At first, I dreaded these conversations. Ack! So scary! Conflict! Confrontation! But you know what? It's THROUGH those conflicts and having the messy discussions that we learned more about each other and came to respect and love each other at new levels that we didn't know existed.

It goes the other way, too… say there is no calm and the other person just brings the storm. The calm being the period of connection, trust and communication to lay the ground to bring up the hard stuff. I had a few friends reach out to me this year, giving me feedback that I hadn't been there for them enough. These were two friendships that were on the dying-side of the fires of my relationships and came entirely out of the blue. These conversations had no calm before the storm. So it was all storm. I created my own calm by erecting boundaries resulting in us parting ways.

Now, friends. This brings us to the topic of meditation. Everyone talks about how f*cking hard meditation is. And it is. It's often like sitting with a crowd of loudly complaining friends and family members who talk incessantly, and what they express sometimes ain't pretty. Of course we don't want to sit still and listen to that. I liken those inner voice to a whole chorus of inner, diverse versions of YOU. These are aspects of yourself and sometime they speak in your own voice and sometimes they speak in other peoples' voices which your mind has internalized as its own. When we begin to meditate, we realize that these are voices we haven't listened to in a long, long time. Or maybe we've been hearing them, and instead of acknowledging them, we've run from them or gone to battle with them head on.


But when you start to meditate, you become Chairperson of this mind-committee. You show up to your daily meeting with the committee. You sit down with them and start to hear what's on their heartmind. Initially, we're often dismayed, distressed, and hurt by what's being said (see: very similar to when your partner finally brings up the-thing-you-did-that-sucked-but-they-love-you-so-they're-going-to-tell-you-about-it-to-work-on-it-together). We take it personally as TRUTH. We want to abandon the practice. But here's the thing, when your inner people start talking to you, this is when you can make a skillful choice to LISTEN and ask GREAT QUESTIONS.

Inner Voice #1 shares: "You did a crap job today. No, you've done a crap job in life. I expected you to be way ahead of the game for the age that you're at." As Chairperson, you reply: "You sound like you have high standards for me. Where did you learn that? Is that the only way life can be lived? Is there anyone else here in the committee who sees the wisdom in how this Life has unfolded?"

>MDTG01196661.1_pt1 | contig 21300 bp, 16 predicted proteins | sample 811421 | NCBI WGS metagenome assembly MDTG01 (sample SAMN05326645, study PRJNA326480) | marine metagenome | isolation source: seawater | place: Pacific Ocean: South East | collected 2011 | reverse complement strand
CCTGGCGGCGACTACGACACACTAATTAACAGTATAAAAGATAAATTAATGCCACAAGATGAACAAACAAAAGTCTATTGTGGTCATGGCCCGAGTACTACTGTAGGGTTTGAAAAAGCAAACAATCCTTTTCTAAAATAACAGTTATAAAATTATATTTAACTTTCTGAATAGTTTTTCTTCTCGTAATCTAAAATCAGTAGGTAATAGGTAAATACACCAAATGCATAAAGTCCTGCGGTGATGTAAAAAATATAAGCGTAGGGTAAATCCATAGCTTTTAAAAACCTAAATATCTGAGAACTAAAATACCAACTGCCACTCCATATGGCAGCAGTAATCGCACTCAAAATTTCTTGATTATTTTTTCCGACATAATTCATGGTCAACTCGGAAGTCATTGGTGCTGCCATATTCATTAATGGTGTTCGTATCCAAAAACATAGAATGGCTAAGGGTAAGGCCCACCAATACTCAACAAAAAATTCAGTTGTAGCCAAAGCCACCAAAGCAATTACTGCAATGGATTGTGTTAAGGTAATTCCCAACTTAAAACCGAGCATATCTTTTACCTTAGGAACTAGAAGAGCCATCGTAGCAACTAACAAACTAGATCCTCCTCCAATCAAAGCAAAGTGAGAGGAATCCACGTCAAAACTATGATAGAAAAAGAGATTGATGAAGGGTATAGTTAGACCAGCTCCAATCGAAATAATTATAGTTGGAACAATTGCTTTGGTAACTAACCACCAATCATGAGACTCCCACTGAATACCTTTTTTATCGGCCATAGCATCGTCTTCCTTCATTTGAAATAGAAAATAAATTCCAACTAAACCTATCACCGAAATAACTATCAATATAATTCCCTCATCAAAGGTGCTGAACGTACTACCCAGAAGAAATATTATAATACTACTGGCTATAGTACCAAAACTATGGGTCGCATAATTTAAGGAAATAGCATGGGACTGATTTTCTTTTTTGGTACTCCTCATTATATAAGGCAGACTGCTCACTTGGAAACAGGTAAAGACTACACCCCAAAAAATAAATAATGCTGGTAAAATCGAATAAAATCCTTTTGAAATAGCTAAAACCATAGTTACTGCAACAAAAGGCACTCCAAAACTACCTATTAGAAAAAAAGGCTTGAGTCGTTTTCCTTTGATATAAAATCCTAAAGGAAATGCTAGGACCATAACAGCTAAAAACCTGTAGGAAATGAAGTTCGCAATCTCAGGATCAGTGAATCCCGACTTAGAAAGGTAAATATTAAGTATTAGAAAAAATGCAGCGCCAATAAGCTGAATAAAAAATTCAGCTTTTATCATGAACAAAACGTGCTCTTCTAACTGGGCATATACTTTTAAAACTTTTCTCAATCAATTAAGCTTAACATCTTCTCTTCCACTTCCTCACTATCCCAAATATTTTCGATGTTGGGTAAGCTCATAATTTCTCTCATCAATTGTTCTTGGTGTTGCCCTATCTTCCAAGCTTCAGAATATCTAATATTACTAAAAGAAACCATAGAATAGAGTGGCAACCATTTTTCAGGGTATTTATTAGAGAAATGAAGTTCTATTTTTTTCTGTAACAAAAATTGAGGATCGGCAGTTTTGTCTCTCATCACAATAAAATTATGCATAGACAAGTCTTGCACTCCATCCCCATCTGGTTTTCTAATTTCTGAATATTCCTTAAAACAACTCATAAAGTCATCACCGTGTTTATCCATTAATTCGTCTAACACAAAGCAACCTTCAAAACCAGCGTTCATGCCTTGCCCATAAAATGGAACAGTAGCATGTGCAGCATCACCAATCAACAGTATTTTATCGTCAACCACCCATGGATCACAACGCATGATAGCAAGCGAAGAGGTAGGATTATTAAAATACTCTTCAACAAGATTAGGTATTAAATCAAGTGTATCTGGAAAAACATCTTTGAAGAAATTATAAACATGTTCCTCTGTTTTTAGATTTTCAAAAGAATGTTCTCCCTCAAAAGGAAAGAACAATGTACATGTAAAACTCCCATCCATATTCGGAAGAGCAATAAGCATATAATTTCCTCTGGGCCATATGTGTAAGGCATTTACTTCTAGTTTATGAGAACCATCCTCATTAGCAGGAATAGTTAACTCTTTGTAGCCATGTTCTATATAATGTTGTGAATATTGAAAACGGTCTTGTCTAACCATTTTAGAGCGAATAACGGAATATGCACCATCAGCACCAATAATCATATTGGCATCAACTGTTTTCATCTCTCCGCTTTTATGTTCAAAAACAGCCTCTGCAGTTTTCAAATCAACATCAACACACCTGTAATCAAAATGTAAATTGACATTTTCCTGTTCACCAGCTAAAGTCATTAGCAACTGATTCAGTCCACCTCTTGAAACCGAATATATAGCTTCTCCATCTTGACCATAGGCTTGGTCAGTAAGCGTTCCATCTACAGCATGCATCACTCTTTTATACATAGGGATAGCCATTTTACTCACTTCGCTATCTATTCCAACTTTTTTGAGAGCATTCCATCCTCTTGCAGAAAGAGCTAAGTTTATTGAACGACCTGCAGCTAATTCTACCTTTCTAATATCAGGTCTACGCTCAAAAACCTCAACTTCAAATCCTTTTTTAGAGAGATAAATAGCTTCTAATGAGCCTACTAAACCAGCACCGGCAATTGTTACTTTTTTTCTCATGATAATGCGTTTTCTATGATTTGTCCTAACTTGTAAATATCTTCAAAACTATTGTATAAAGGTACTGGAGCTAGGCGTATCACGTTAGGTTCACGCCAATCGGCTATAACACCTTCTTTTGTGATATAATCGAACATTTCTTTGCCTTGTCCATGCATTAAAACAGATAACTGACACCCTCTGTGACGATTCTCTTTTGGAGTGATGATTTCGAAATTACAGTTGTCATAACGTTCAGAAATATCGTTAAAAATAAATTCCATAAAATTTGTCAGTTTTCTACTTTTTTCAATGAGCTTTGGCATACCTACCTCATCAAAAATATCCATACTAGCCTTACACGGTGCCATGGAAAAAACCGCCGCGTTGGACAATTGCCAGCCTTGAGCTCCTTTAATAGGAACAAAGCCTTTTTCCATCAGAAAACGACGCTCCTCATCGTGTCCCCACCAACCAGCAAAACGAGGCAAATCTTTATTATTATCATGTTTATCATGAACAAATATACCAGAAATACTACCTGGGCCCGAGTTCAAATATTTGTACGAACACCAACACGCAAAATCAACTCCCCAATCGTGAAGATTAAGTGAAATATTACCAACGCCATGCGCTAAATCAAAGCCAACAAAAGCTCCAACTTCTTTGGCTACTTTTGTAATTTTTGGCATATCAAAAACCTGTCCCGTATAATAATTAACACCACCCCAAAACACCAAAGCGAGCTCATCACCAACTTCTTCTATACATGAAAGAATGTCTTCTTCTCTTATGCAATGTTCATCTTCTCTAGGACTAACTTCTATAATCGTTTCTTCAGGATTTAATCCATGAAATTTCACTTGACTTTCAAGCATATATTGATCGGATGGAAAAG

Inner Voice #2 shares: "You're body is so imperfect. Why are we so unlucky to have this body to live in?" As Chairperson, you reply: "It sounds like you wish we had a different body. I'm going to put my foot down here and say that no, that dialogue is not acceptable, hurtful, and unhelpful. It is no longer welcome. Try this way of thinking about our body instead: This body is exactly as it ought to be. My body is wise beyond comprehension and is constantly teaching me how to love." And so on.

Can you see how in some ways it's like an adult kneeling down to come to the height of a crying toddler and asking them, "What happened? How did you get hurt? What can I do to make it better?" Sometimes it's like that. And sometimes it's like walking into a house full of raging, partying teenagers and you need to kick Every. One. OUT! This party is over!!! because "We need a good night's rest and protect the peace!" It took me YEARS of devoted meditation practice before I finally started to come into wise(r) relationship with my inner voice/children/whatever you want to call them. It took a lot of repetition — listening to the same voices, same dialogue, same narrative again and again to get a grip that:


  1. They're not going away

  2. They want to be heard

  3. There's something I can do about it

  4. No one is going to do this for me

  5. I have a practice I can turn toward to support myself


I practiced getting really good at listening to my inner-selves. And it was only by getting steady in the seat of the Listener (Observer) that I could then begin to weather the storms of my own mind.


So see here: the storm isn't the problem. The storm is LIFE. Life isn't going to stop happening, until of course, you die. The problem is the lack of calm to help us get ready to navigate the storm with skill. To quote long-time yoga teacher Donna Farhi, "We establish a calm abiding centre, not to fortify ourselves against the chaos of life, but to help us become resilient, tolerant, and accepting of the inevitable, perplexing, and often agonizing losses we all go through." So grab your resources for inner stillness, friends. Think of them your lifeboats. Hold on tight and let's enjoy the ride of this lifetime.


© 2020 by Elliot Drive